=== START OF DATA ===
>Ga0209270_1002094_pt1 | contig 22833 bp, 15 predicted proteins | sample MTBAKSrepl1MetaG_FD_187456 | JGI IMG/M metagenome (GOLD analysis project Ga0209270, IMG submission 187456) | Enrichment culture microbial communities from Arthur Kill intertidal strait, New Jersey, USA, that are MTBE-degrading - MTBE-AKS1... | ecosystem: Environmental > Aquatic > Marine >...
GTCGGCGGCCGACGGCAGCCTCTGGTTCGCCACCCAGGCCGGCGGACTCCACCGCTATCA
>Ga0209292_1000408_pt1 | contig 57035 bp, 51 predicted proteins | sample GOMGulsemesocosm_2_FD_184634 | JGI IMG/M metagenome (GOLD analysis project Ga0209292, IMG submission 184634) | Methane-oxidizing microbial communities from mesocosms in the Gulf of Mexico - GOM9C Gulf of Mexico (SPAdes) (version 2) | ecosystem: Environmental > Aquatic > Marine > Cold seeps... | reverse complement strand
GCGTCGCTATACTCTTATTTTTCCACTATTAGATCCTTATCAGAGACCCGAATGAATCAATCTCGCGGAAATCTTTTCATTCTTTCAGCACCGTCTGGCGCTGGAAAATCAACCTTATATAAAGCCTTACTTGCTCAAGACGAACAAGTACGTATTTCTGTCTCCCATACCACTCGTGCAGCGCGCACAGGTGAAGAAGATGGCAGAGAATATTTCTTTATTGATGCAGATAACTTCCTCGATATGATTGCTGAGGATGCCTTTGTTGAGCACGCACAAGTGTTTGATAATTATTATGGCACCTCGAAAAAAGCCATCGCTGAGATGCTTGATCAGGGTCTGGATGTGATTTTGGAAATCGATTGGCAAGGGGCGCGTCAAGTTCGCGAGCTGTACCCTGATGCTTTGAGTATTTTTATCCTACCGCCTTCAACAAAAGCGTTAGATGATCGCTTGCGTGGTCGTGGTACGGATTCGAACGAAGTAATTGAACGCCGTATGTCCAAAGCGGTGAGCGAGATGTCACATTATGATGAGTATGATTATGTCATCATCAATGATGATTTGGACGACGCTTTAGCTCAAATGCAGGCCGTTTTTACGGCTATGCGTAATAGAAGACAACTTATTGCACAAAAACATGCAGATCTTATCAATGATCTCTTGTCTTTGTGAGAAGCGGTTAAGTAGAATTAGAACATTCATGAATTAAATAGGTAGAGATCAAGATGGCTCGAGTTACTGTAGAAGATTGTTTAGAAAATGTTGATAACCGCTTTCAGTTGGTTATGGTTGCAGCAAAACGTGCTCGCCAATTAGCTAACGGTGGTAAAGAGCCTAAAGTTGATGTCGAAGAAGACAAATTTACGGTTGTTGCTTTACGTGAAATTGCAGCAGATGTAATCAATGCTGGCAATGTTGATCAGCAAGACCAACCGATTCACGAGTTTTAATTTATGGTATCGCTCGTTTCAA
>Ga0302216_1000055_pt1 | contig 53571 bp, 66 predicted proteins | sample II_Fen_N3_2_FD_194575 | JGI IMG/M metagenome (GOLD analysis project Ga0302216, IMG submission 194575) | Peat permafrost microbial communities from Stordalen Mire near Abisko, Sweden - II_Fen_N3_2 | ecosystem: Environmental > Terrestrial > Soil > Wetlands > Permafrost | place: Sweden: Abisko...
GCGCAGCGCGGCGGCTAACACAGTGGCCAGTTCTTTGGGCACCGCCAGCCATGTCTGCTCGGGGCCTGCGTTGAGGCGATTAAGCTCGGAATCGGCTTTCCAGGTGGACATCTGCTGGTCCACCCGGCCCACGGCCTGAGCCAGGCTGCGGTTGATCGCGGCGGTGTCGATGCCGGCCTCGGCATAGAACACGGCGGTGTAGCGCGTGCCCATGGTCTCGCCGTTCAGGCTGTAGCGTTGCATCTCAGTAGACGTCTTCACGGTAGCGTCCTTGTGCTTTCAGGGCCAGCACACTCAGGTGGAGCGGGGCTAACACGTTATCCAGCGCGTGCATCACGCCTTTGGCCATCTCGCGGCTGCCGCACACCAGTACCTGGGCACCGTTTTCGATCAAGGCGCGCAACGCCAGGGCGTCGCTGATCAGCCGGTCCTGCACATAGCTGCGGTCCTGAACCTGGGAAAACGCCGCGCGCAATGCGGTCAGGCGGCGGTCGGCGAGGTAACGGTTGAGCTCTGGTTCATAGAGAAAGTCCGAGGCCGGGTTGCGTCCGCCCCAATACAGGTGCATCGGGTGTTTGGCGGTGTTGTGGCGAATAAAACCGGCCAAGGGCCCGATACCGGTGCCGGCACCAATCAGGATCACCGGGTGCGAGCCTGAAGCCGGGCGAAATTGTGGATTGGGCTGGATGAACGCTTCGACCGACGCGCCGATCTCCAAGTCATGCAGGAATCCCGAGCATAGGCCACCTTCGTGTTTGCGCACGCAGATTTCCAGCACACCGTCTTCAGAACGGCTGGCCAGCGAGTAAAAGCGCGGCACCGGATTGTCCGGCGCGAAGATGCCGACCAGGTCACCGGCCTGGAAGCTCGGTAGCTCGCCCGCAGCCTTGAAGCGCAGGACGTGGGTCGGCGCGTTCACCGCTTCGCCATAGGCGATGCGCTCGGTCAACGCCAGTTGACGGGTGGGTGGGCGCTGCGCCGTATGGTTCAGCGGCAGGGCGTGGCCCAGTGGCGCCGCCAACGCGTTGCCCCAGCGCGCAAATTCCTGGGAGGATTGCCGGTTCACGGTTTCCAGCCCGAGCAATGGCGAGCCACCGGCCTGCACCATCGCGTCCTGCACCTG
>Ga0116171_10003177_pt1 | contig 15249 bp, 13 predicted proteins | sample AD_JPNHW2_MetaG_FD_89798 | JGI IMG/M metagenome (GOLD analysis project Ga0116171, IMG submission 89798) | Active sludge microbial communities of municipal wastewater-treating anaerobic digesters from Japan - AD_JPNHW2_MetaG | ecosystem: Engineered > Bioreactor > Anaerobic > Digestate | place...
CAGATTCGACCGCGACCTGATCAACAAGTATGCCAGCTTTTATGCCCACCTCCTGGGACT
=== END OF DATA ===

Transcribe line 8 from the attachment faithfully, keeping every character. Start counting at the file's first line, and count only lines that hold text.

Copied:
CAGATTCGACCGCGACCTGATCAACAAGTATGCCAGCTTTTATGCCCACCTCCTGGGACT